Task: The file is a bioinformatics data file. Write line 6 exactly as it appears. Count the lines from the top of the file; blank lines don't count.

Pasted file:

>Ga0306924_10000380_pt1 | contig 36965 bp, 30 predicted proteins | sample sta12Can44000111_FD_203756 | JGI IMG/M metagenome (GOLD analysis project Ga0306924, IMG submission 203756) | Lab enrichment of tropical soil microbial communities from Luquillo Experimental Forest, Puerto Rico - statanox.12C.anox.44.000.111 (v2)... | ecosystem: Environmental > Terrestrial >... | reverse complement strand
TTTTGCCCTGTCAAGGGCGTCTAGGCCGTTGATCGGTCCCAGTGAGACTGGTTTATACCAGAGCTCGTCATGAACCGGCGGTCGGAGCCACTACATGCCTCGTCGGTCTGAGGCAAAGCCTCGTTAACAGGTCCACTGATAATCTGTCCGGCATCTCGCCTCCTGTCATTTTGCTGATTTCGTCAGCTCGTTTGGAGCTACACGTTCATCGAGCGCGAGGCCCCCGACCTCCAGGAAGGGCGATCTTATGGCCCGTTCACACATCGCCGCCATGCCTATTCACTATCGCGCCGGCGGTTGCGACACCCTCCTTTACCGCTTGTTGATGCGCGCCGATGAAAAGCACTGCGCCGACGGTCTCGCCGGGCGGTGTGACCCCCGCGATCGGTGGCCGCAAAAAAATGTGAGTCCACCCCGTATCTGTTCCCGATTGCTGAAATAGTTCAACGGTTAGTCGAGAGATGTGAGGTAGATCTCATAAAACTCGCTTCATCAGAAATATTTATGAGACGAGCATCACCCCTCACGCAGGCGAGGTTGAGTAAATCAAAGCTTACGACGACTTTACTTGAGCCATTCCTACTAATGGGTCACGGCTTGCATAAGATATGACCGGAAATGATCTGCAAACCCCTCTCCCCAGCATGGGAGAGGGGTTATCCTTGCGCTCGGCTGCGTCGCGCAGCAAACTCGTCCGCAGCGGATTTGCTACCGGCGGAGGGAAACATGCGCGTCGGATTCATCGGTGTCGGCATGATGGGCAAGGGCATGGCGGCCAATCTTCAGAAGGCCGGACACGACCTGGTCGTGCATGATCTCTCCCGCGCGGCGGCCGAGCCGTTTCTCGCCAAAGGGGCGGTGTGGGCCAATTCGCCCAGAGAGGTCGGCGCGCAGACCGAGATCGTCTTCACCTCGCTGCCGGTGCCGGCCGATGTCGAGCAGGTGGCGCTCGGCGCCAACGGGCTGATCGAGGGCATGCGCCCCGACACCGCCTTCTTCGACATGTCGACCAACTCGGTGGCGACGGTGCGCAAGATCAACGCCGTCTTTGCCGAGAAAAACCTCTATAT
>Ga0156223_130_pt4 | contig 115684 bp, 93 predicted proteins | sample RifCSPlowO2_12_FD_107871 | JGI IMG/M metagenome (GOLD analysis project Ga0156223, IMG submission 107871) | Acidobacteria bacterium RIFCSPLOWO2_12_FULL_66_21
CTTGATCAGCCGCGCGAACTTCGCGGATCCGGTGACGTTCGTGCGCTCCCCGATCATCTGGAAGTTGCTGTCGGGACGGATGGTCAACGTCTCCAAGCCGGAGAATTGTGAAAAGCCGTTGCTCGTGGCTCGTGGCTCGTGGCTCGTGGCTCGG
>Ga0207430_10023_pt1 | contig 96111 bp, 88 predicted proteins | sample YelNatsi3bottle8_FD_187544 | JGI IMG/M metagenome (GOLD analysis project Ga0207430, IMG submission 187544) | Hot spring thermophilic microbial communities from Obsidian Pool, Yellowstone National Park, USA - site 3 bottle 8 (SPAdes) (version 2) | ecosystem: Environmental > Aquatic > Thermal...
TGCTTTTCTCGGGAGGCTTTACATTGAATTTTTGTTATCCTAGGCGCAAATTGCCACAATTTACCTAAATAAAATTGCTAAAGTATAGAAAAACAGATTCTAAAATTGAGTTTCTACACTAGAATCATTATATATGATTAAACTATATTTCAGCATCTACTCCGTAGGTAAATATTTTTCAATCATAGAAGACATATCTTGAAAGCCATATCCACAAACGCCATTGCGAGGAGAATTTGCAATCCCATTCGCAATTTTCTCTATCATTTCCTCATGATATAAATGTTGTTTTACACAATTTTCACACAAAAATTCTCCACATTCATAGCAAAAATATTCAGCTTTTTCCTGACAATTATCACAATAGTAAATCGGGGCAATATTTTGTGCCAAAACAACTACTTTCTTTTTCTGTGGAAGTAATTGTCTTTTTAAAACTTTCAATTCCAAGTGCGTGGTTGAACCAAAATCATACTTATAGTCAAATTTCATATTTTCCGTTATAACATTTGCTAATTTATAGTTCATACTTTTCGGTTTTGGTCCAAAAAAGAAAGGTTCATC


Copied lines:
TGCTTTTCTCGGGAGGCTTTACATTGAATTTTTGTTATCCTAGGCGCAAATTGCCACAATTTACCTAAATAAAATTGCTAAAGTATAGAAAAACAGATTCTAAAATTGAGTTTCTACACTAGAATCATTATATATGATTAAACTATATTTCAGCATCTACTCCGTAGGTAAATATTTTTCAATCATAGAAGACATATCTTGAAAGCCATATCCACAAACGCCATTGCGAGGAGAATTTGCAATCCCATTCGCAATTTTCTCTATCATTTCCTCATGATATAAATGTTGTTTTACACAATTTTCACACAAAAATTCTCCACATTCATAGCAAAAATATTCAGCTTTTTCCTGACAATTATCACAATAGTAAATCGGGGCAATATTTTGTGCCAAAACAACTACTTTCTTTTTCTGTGGAAGTAATTGTCTTTTTAAAACTTTCAATTCCAAGTGCGTGGTTGAACCAAAATCATACTTATAGTCAAATTTCATATTTTCCGTTATAACATTTGCTAATTTATAGTTCATACTTTTCGGTTTTGGTCCAAAAAAGAAAGGTTCATC